By Jill Eicher
NAMI is partnering with #FirstRespondersFirst to raise awareness about the importance of mental health in frontline health care and public safety professionals. In today's blog, nurse Jill Eicher writes about her experience with switching from pediatric nursing to volunteering to work in a COVID I.C.U.
Our frontline health workers are the first responders in the fight against the coronavirus. These health professionals will also be our guides and community allies on the road to our full recovery as a healthy nation. Thrive Global is sharing their inspiring stories.
My story is not special. My story is the same as thousands of nurses across the country. Like many others, I volunteered to work in a COVID I.C.U. I could not sit back and not do anything — most in healthcare run to help — it’s why we chose this profession.
My background is in pediatric critical care, so no adult experience, but I figured my I.C.U. background could be helpful. It was. I was quickly deployed to a hospital I had never worked in, with people I did not know, and a new patient population — 1) adults and 2) COVID patients.
It has been such a rollercoaster of emotions the past eight weeks. The biggest lesson I’ve learned is that human touch is essential. I try to hold the hands of all my patients from time to time. I think how I would feel if my family member was in a hospital, unable to speak, scared and uncertain, with no loved ones there to comfort them. I would want someone to hold their hands and speak softly to them and call them by name. Treat them like a human, not a disease.
Even when on sedation medications and on the ventilator, multiple patients would squeeze my hand when I touched their hands. I would continue to talk to them and hold their hands for a while longer. These patients have no family at the bedside, so the nurses, doctors, and respiratory therapists become their surrogate families. I held the hand of a man as he passed away after fighting COVID for over a month in the I.C.U. I was his family that day.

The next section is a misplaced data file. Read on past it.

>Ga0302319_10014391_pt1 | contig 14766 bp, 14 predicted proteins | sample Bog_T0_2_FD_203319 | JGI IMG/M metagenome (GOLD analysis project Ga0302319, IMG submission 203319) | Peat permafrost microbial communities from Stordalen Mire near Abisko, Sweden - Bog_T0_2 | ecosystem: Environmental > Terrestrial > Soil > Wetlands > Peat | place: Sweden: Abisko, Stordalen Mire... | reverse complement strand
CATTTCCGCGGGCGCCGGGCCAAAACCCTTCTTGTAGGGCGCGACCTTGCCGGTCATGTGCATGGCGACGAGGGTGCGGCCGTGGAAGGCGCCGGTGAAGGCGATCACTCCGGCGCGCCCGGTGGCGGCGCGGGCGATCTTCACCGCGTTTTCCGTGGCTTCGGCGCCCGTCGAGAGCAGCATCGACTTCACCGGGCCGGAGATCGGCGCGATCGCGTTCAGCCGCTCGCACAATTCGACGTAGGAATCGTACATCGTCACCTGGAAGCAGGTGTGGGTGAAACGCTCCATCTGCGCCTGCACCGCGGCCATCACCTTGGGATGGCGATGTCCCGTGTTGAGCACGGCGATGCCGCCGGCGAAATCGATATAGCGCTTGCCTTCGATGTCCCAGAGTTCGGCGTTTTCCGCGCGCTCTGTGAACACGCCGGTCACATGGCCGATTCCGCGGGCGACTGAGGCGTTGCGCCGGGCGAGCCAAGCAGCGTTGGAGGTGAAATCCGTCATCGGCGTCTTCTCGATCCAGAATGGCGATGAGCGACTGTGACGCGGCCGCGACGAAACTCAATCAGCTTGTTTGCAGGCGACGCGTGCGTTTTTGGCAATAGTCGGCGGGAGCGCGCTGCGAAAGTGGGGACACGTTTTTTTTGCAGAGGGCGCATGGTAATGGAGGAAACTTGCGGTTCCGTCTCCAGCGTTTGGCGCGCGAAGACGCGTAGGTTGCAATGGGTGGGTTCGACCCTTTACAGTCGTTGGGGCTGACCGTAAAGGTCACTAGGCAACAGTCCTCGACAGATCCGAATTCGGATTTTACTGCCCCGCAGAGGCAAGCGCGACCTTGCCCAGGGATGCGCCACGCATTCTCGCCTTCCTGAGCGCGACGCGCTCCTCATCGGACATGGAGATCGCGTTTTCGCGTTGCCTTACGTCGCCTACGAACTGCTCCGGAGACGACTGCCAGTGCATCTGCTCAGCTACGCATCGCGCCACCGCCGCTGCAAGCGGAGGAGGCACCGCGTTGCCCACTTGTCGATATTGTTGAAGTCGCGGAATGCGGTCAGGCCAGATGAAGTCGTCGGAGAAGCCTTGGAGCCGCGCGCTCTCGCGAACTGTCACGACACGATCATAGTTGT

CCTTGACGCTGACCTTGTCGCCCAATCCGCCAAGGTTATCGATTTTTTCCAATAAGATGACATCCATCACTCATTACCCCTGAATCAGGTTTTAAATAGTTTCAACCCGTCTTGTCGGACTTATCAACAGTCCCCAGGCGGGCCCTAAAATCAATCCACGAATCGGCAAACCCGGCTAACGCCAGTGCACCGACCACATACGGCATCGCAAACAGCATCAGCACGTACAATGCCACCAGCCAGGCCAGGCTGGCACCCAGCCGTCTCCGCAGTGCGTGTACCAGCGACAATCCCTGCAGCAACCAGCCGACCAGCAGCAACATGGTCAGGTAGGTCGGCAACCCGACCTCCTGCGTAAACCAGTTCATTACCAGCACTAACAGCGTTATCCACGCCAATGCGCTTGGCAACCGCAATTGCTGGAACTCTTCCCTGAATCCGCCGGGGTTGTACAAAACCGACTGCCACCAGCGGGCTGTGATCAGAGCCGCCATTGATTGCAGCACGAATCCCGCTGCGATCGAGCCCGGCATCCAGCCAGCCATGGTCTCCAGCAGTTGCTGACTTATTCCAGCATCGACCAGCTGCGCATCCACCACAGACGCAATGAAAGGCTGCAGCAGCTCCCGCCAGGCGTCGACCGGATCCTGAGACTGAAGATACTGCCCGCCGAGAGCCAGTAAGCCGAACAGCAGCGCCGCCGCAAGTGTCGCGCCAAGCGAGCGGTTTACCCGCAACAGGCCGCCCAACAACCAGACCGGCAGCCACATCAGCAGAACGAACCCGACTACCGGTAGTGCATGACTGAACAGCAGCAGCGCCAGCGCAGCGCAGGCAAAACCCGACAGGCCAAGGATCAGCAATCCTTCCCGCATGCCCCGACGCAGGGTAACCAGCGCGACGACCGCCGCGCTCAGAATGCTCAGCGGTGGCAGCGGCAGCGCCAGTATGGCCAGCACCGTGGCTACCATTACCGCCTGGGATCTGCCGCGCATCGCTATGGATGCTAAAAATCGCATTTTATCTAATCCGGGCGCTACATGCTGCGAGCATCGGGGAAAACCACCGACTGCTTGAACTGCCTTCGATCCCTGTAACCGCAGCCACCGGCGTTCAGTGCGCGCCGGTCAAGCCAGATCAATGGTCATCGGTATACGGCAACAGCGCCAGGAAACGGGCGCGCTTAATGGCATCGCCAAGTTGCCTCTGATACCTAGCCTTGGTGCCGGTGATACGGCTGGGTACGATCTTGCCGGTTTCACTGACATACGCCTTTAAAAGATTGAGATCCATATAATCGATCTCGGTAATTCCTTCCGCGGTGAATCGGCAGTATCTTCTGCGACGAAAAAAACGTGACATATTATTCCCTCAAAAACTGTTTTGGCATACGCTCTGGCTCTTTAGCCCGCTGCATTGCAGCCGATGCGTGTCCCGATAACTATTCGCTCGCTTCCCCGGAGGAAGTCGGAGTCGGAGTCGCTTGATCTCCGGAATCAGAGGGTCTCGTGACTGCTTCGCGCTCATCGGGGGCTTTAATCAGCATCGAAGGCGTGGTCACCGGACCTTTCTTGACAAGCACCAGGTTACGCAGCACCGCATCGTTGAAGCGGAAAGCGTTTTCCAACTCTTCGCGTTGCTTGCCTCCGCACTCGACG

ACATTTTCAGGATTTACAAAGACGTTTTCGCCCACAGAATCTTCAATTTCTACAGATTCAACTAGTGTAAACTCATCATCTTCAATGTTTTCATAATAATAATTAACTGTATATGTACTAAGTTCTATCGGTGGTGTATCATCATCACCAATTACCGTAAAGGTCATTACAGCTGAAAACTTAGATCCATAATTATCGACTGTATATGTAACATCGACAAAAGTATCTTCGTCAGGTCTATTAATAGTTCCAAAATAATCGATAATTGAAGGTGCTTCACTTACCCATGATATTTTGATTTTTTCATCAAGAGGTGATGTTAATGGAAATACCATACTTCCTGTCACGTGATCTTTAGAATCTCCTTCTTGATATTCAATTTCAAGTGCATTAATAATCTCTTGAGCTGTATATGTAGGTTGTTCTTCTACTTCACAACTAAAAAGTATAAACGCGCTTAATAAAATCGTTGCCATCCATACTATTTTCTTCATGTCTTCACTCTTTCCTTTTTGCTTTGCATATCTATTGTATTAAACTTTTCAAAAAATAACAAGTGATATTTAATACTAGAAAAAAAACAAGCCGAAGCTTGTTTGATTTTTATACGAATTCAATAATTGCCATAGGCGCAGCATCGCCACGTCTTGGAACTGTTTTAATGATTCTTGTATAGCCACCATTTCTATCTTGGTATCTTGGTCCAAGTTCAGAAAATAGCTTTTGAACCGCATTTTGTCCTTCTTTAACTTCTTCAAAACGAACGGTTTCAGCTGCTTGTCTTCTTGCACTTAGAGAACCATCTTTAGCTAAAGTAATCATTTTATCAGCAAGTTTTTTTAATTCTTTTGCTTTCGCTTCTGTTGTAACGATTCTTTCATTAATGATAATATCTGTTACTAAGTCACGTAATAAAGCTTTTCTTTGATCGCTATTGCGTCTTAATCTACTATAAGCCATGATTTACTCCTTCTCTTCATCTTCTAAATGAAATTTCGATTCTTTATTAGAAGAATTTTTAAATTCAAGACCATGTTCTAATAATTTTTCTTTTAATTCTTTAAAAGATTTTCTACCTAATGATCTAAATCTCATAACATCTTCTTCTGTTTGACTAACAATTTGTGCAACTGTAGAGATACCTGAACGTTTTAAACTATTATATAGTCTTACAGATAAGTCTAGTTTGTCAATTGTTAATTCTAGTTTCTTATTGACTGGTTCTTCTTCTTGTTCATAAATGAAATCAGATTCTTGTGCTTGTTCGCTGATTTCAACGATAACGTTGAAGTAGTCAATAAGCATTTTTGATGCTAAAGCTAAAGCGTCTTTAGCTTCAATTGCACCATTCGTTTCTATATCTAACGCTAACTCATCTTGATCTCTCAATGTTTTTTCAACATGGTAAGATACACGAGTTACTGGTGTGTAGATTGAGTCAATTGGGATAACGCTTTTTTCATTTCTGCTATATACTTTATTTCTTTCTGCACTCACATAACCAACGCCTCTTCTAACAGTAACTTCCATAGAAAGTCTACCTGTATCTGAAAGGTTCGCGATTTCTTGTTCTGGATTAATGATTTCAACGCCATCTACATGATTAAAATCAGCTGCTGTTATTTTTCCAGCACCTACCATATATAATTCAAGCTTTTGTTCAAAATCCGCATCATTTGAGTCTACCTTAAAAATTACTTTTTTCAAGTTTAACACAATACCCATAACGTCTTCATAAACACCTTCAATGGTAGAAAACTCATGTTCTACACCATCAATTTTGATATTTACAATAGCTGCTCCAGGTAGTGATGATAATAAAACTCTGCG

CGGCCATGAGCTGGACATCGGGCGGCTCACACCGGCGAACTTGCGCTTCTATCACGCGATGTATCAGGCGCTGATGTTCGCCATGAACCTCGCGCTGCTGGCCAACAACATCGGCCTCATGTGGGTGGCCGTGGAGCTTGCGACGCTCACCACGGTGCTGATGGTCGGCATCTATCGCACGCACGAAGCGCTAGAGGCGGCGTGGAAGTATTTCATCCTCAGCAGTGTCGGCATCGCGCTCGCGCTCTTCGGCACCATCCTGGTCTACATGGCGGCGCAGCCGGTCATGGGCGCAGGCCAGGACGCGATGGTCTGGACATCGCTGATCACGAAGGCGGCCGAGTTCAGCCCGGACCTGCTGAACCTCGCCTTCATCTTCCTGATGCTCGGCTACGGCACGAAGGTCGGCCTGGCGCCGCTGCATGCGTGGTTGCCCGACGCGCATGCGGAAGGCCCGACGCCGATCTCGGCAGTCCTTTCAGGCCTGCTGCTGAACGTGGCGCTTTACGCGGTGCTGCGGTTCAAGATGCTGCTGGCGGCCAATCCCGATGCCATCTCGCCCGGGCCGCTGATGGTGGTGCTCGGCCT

During that time, I literally had flashbacks to when my dad was passing in an I.C.U. 9 years ago. I hated that we couldn’t save that patient. I felt like I was losing my dad all over again. All patient deaths hurt, but that one cut pretty deep.
I take care of myself by spending time with my immediate family (no, I don’t quarantine from them), home improvement projects, and writing. I don’t have anyone to vent to, because I don’t want to bring the stress and sadness home, and I don’t really know anyone on the unit. So I write. I write my feelings and get it out of my head. I also pray. In the car, on the unit, over my patients.
I ask that you will continue to pray for the healthcare workers, the patients, and their families. This is not over. Love your people fiercely and be thankful for every day you have. This life is short, and delicate. Be kind, do good, and take care of one another.
I honestly feel so honored to have been able to help during this crisis. I’ve worked with and learned from some amazing nurses, respiratory therapists, and physicians. I’ve learned so much about this disease, humanity, and myself. I’ve learned that being a nurse isn’t just what I do, it’s who I am.
Click here for information about how Thrive Global is supporting our healthcare workers on the front lines of the coronavirus pandemic, and find out how you can support the cause by donating to #FirstRespondersFirst.
This piece originally appeared on thriveglobal.com.
The Thrive Global Community welcomes voices from many spheres. We publish pieces written by outside contributors with a wide range of opinions, which don’t necessarily reflect our own. Learn more or join us as a community member!
We’re always accepting submissions to the NAMI Blog! We feature the latest research, stories of recovery, ways to end stigma and strategies for living well with mental illness. Most importantly: We feature your voices.
Check out our Submission Guidelines for more information.
Find Your Local NAMI